For 10 years, team members will work on quantifying rates of EW and carbon balance of food crop/bioenergy agroecosystems; testing hypotheses about interactions between EW, crop performance, mycorrhizal growth, and soil properties; and investigating the role of rising CO2 fertilization on EW, the root microbiome, and plant performance. This project includes international collaborators in the UK, Australia, and Malaysia.
Illinois is one of 10 partners in the Centre, which is now funded for 10 years. Others include the University of Sheffield (lead), the University of Southampton, the University of Bristol, the University of California, the University of Cambridge, the Open University in UK, Cardiff University, the University of Leeds, and the Southeast Asia Rainforest Research Partnership. The work from this centre is funded by a £10m grant from the Leverhulme Trust, which was established by the Will of William Hesketh Lever, the founder of Lever Brothers. Since 1925, the Leverhulme Trust has provided grants and scholarships for research and education; today, it distributes approximately £80m a year.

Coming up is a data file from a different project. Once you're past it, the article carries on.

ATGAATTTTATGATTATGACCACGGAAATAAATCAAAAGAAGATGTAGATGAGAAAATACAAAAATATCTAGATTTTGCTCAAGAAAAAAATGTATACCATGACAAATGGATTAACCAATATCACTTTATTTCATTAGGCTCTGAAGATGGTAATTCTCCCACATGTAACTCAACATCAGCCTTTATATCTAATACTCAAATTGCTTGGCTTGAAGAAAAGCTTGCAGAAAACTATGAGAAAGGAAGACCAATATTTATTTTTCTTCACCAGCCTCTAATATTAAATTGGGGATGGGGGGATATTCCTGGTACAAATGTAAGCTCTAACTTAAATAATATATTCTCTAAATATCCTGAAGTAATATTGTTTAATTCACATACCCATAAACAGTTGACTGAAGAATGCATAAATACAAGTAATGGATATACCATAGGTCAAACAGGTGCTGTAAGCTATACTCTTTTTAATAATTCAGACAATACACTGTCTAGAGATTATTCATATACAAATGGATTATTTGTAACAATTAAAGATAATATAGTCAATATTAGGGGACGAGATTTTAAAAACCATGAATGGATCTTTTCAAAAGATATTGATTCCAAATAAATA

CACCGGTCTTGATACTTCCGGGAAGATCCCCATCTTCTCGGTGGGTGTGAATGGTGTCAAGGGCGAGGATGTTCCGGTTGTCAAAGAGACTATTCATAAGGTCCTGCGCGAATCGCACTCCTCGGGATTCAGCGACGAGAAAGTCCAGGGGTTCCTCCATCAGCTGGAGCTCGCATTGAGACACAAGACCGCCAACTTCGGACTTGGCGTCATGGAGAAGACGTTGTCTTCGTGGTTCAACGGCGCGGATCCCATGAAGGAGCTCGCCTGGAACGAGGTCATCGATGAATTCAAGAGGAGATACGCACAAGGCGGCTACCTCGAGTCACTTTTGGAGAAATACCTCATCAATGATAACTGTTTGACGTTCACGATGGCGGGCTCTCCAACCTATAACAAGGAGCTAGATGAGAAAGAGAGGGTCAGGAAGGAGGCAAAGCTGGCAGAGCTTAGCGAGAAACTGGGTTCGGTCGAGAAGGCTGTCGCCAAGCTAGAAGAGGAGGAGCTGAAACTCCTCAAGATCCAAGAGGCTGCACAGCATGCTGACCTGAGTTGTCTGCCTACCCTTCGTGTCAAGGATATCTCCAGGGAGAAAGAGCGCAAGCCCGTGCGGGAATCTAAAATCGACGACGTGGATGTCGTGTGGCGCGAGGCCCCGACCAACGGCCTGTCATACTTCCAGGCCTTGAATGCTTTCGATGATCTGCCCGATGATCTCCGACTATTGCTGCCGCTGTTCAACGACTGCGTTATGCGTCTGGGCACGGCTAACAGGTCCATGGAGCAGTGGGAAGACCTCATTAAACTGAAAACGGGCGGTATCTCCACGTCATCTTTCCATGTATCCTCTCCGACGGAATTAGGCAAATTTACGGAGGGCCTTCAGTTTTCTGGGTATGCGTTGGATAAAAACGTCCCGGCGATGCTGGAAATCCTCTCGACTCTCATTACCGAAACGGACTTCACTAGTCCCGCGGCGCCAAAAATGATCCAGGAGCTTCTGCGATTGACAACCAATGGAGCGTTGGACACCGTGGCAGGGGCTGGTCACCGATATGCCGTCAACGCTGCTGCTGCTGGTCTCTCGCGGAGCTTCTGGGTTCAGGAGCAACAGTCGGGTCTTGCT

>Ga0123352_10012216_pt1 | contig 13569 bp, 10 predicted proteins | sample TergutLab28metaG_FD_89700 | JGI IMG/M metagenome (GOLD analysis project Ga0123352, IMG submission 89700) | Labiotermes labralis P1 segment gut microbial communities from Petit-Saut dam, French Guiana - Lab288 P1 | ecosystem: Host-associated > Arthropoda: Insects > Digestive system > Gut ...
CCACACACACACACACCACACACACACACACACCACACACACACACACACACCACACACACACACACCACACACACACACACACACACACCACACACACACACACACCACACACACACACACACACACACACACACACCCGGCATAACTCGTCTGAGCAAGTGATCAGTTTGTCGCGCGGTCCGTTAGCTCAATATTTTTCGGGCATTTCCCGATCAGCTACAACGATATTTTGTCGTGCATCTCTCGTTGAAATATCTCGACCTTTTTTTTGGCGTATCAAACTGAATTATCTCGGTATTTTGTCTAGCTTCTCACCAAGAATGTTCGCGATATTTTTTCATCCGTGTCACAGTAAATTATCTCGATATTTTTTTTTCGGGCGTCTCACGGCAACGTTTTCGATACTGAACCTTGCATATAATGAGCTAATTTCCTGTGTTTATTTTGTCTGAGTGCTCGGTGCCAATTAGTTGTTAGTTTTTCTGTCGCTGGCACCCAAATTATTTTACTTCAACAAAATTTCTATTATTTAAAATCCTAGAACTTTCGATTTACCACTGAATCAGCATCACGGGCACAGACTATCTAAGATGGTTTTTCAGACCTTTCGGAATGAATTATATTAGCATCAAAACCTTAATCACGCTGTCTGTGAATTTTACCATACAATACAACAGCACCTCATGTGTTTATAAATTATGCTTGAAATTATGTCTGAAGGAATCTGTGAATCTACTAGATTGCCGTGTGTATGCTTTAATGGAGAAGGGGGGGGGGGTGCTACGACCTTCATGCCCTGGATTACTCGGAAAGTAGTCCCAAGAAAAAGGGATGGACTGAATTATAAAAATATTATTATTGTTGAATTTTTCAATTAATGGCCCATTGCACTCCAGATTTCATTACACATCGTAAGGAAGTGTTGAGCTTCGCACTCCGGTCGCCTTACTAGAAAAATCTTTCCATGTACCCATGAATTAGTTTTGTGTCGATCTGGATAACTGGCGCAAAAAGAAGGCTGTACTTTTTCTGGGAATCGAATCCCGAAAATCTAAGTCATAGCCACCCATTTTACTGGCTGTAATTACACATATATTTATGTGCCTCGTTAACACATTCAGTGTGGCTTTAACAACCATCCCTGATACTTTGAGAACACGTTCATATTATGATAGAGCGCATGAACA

Published papers from Illinois members of the LC3M team:
- “A review of transformative strategies for climate mitigation by grasslands,” by multiple authors including Bernacchi, Kantola, and DeLucia. Science of the Total Environment, August 2021.
- “Effects of mineralogy, chemistry and physical properties of basalts on carbon capture potential and plant-nutrient element release via enhanced weathering,” by multiple authors including Kantola, Masters, and DeLucia. Applied Geochemistry, June 2021.
- “Technologies to deliver food and climate security through agriculture,” by multiple authors including Long. Nature Plants, March 2021.